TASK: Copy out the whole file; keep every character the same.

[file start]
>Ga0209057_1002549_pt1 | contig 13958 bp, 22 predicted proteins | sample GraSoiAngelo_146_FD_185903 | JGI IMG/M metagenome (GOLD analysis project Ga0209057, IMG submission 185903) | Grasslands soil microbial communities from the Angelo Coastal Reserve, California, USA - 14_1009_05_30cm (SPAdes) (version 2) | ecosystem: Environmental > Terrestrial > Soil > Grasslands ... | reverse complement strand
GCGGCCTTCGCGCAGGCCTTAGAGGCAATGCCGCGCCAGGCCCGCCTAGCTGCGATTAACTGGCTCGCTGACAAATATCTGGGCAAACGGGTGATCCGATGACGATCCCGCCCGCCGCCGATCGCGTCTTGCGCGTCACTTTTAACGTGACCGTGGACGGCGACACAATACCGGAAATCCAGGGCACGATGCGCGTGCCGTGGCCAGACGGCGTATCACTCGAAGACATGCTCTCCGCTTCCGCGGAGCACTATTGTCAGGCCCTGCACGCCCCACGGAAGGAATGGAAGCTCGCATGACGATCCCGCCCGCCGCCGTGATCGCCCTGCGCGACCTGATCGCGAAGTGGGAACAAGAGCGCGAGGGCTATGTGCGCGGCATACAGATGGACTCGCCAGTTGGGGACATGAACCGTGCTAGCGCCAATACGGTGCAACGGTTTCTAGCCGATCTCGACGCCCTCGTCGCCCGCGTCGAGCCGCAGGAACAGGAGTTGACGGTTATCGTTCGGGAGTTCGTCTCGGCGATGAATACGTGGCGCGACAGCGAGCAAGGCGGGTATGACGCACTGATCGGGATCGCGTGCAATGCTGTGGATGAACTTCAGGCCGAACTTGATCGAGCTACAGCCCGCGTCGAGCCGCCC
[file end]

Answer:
>Ga0209057_1002549_pt1 | contig 13958 bp, 22 predicted proteins | sample GraSoiAngelo_146_FD_185903 | JGI IMG/M metagenome (GOLD analysis project Ga0209057, IMG submission 185903) | Grasslands soil microbial communities from the Angelo Coastal Reserve, California, USA - 14_1009_05_30cm (SPAdes) (version 2) | ecosystem: Environmental > Terrestrial > Soil > Grasslands ... | reverse complement strand
GCGGCCTTCGCGCAGGCCTTAGAGGCAATGCCGCGCCAGGCCCGCCTAGCTGCGATTAACTGGCTCGCTGACAAATATCTGGGCAAACGGGTGATCCGATGACGATCCCGCCCGCCGCCGATCGCGTCTTGCGCGTCACTTTTAACGTGACCGTGGACGGCGACACAATACCGGAAATCCAGGGCACGATGCGCGTGCCGTGGCCAGACGGCGTATCACTCGAAGACATGCTCTCCGCTTCCGCGGAGCACTATTGTCAGGCCCTGCACGCCCCACGGAAGGAATGGAAGCTCGCATGACGATCCCGCCCGCCGCCGTGATCGCCCTGCGCGACCTGATCGCGAAGTGGGAACAAGAGCGCGAGGGCTATGTGCGCGGCATACAGATGGACTCGCCAGTTGGGGACATGAACCGTGCTAGCGCCAATACGGTGCAACGGTTTCTAGCCGATCTCGACGCCCTCGTCGCCCGCGTCGAGCCGCAGGAACAGGAGTTGACGGTTATCGTTCGGGAGTTCGTCTCGGCGATGAATACGTGGCGCGACAGCGAGCAAGGCGGGTATGACGCACTGATCGGGATCGCGTGCAATGCTGTGGATGAACTTCAGGCCGAACTTGATCGAGCTACAGCCCGCGTCGAGCCGCCC